Annecy is said to be one of the most beautiful French towns that has preserved its medieval architectural history in all its glory. With its quaint canals and tiny bridges, it is referred to as the Venice of the Alps. Nestling on the shore of the beautiful Lac d'Annecy, this historic town and capital city of the Haute-Savoie, has lots of sightseeing and attractions day-visitors and tourists. Take a guided tour of the Old Town with its castle and local museum. Visit the Alpine Lake Museum. Enjoy the Old Town with its canals and cafes, its shops and architecture: then you can take a boat tour of the lake and finally finish the day with a lakeside stroll. Lake activities include swimming, windsurfing and kayaking. The water is crystal clear and not too cold. The surrounding scenery provides a marvelous backdrop. The lake shore and surrounding countryside is great for roller-blading, mountain biking and walking. There is good sport-climbing on the nearby cliffs and an active local paragliding scene. A holiday in Annecy provides the opportunity for a wide range of activities. If you want a quiet holiday enjoying gorgeous scenery, ancient architecture, art galleries, antiques, great restaurants and scenic trips on one of the cleanest lakes in Europe, then you will run out of time before Annecy runs out of things to offer.If, however, you are looking for a more active holiday, you can easily fill a few weeks of walking, cycling or adrenalin packed activities in and around Annecy, both in summer and winter. There are endless opportunities to throw oneself off high places, scale mountains and plunge into raging waters all within half an hour to an hour's drive from the apartment. The key here is ease of access. Annecy is an ideal central location for easy and quick access in different directions to many resorts throughout the Aravis and beyond. There are 7 ski resorts within 1 hours drive, and 3-4 of those in about half an hour. This allows you to choose the most suitable resort for the conditions on the day and the weather. You can also take advantage of the 2 and 4 hour ski passes available - arrive late morning, leave before the crowds and still combine great skiing with some serious shopping and wonderful restaurants in a beautiful and ancient city. The Lake Annecy region is known as one of the best locations for paragliding, in Europe.


Troyes is the ancient capital of the Champagne-Ardennes region famous for its vineyards and the finest champagne. It lies in the heart of the Aube department in north-central France, approximately 150 km (93 miles) from Paris. The city centre is aptly shaped like the cork of a champagne bottle with a rectangular outline defined by avenues of trees and a rounded top circled by the River Seine. Troyes is located at the southern tip of the Champagne region and with narrow, cobbled streets and medieval half-timbered buildings, it is a picturesque town with a traditional French atmosphere. It is a treat for lovers of art and architecture, giving visitors a unique opportunity to enjoy the history of this remarkable city amongst some of the most beautiful countryside along the Seine. Troyes is a charming city with numerous museums, churches and medieval buildings to see including the cathedral and 9 churches. In the old quarter, closely built half-timbered wood and stone mansions surround attractive courtyards and line the narrow alleyways leading to the main square where there are many cafes and restaurants facing the fountains. Several streets are now pedestrian precincts making both shopping and cultural attractions easily accessible by foot. Serious shoppers will be delighted that there are over 100 factory outlets offering huge discounts on designer goods. Troyes has traditionally been an important fashion centre and is currently France's leading knitwear producer. It is advisable to buy a Museum Pass which enables you to visit the Abbaye St-Loup, the Hotel-Dieu-le-Comte and the Hôtel de Vauluisant's twin museums, the Musée de la Bonneterie and Musée Historique, and the Musée d'Art Moderne at a reduced rate. However Troyes' most famous museum La Maison de l'Outil and de la Pensée Ouverte is not covered by this scheme.The Cathedral of St. Pierre et St. Paul is a jewel of the Gothic style of construction and well worth a visit. Other churches of note are the St. Jean Church in Southern Troyes and St Urbain Church which is famous for its stained glass windows. The Aube's vineyards currently produce a quarter of France's champagne, and Reims and Epernay have huge wineries, but in Troyes, production has a lower profile. There are however, several tastings and special events held in the town and visits to the vineyards can be arranged through the Tourist Office. The substantial Natural Regional Park of the Forest of the Orient offers many opportunities to enjoy the countryside of the region and has many outdoor activities available, frequently linked to the lakes found in the park.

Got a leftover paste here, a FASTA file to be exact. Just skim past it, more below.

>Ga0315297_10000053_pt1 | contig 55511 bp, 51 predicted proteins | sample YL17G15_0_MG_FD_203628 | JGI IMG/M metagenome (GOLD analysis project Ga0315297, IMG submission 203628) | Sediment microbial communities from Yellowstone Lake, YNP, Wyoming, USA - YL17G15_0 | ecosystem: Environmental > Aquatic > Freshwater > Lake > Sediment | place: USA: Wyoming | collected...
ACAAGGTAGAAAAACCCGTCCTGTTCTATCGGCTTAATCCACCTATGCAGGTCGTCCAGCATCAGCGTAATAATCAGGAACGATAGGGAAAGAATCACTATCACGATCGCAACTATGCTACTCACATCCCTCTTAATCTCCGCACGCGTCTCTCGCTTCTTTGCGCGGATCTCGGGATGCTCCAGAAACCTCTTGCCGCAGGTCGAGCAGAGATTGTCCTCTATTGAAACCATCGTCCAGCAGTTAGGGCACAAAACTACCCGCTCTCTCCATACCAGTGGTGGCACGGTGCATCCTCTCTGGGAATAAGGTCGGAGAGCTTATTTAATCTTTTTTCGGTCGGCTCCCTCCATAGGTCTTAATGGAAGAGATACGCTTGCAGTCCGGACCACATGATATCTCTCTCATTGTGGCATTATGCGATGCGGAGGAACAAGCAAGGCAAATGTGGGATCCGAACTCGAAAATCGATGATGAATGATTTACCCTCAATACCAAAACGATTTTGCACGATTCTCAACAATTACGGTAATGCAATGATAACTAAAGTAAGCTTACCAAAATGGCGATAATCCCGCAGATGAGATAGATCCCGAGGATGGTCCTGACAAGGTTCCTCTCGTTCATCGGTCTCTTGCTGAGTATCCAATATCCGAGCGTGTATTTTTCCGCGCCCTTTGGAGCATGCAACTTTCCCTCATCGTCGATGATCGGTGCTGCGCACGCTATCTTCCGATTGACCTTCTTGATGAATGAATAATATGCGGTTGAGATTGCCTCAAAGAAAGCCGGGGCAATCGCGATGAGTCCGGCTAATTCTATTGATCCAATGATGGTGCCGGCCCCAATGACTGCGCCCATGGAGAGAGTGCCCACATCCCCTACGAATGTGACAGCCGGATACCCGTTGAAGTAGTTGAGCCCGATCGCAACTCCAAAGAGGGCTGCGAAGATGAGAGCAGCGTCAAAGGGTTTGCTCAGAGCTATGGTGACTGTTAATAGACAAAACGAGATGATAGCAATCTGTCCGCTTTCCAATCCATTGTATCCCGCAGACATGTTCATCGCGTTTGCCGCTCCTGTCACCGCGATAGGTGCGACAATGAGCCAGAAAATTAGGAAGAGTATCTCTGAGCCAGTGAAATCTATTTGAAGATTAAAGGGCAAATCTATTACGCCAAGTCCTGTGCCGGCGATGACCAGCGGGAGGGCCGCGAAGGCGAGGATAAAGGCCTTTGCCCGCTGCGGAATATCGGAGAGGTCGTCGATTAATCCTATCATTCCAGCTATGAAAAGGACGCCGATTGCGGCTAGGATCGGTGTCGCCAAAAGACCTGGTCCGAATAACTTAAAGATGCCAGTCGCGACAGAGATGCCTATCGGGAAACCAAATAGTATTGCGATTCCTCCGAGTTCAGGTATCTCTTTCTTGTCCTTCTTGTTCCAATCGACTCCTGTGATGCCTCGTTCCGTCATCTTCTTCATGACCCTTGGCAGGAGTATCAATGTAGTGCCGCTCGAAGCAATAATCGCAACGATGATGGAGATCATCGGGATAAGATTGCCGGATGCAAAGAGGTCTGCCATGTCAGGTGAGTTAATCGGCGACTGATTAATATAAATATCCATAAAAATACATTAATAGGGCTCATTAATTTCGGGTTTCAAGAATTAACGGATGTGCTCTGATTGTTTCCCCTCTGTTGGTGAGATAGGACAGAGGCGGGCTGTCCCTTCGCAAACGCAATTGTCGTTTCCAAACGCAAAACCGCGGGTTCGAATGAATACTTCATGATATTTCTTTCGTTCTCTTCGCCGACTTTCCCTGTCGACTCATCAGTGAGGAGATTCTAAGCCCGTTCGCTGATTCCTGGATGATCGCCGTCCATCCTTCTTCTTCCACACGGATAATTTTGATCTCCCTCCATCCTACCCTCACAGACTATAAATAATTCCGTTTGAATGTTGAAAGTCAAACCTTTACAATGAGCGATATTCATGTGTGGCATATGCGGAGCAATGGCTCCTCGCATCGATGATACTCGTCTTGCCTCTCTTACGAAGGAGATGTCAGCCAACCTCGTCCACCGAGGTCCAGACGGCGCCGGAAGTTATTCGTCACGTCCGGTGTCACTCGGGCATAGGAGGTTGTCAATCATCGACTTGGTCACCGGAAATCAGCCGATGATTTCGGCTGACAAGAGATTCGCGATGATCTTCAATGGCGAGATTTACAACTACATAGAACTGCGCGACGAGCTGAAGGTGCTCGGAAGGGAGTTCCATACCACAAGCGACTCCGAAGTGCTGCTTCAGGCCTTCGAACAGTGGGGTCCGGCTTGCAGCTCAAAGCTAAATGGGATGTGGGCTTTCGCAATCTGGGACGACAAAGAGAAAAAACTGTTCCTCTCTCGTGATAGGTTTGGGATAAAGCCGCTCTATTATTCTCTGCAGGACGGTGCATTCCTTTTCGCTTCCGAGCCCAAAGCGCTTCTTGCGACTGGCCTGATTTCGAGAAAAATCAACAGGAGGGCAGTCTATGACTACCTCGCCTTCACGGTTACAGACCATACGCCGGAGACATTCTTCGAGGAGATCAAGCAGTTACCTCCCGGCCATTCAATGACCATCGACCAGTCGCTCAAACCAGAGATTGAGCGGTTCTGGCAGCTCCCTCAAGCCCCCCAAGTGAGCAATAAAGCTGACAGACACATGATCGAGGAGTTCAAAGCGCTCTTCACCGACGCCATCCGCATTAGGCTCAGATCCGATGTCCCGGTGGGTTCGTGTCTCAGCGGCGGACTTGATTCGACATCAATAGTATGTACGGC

The capital of the French kingdom in the past, Bourges is a town with many facets. A medieval town which is now very popular for its lively pedestrian streets, its half-timbered houses and its gardens with their springtime feel, Bourges is a major tourist site. With its architectural masterpieces enhanced by a deep blue light in the summer evenings, Bourges is without a doubt a Town of Art and History. Bourges is an important town in central France, towards the south-east of the Loire Valley (Centre) region and about 100 km south of Orléans. It has a substantial historic centre and two very important monuments - the cathedral and the Palace Jacques Coeur - and is very pleasant to explore. A visit to Bourges will usually start with the cathedral - but note that although the cathedral is the main attraction in Bourges there are many other historical monuments and places of interest to discover in the town, so allow time to explore properly. Note that Bourges Tourist Office is very close to the cathedral, so start by calling in for a plan of the town and a suggested route to follow. Some of the places of interest are rather difficult to find and you might miss them if you explore without a map. There are also several parks and gardens in Bourges which are very pleasant to explore and to find some peace and quiet. If you only have time to visit one of these we suggest the Pres Fichaux gardens that have a very unusual design that combines typical French style gardens with statues, hedges and water features. Another particular favourite in Bourges is the lovely gardens just outside the old town, where a very extensive selection of small gardens interspersed by streams makes the Marais de Bourges a very pleasant and unusual environment to visit. There are three main weekly markets in Bourges town centre: the Halle au Blé on a Saturday morning; in Place des Marronniers on a Thursday morning and in Place Saint Bonnet each Sunday morning. Perhaps the best time to visit Bourges is between May and September, at dusk, when careful lighting effects cast an attractive light on many of the highlights in the town, for a two hour guided walk of the town. Saint-Etienne Cathedral, listed as World Heritage by UNESCO, and the Palais Jacques-Cœur, symbol of the success of the eponymous Finance Minister to Charles VII, are true marvels which make Bourges a not-to-be-missed town to visit.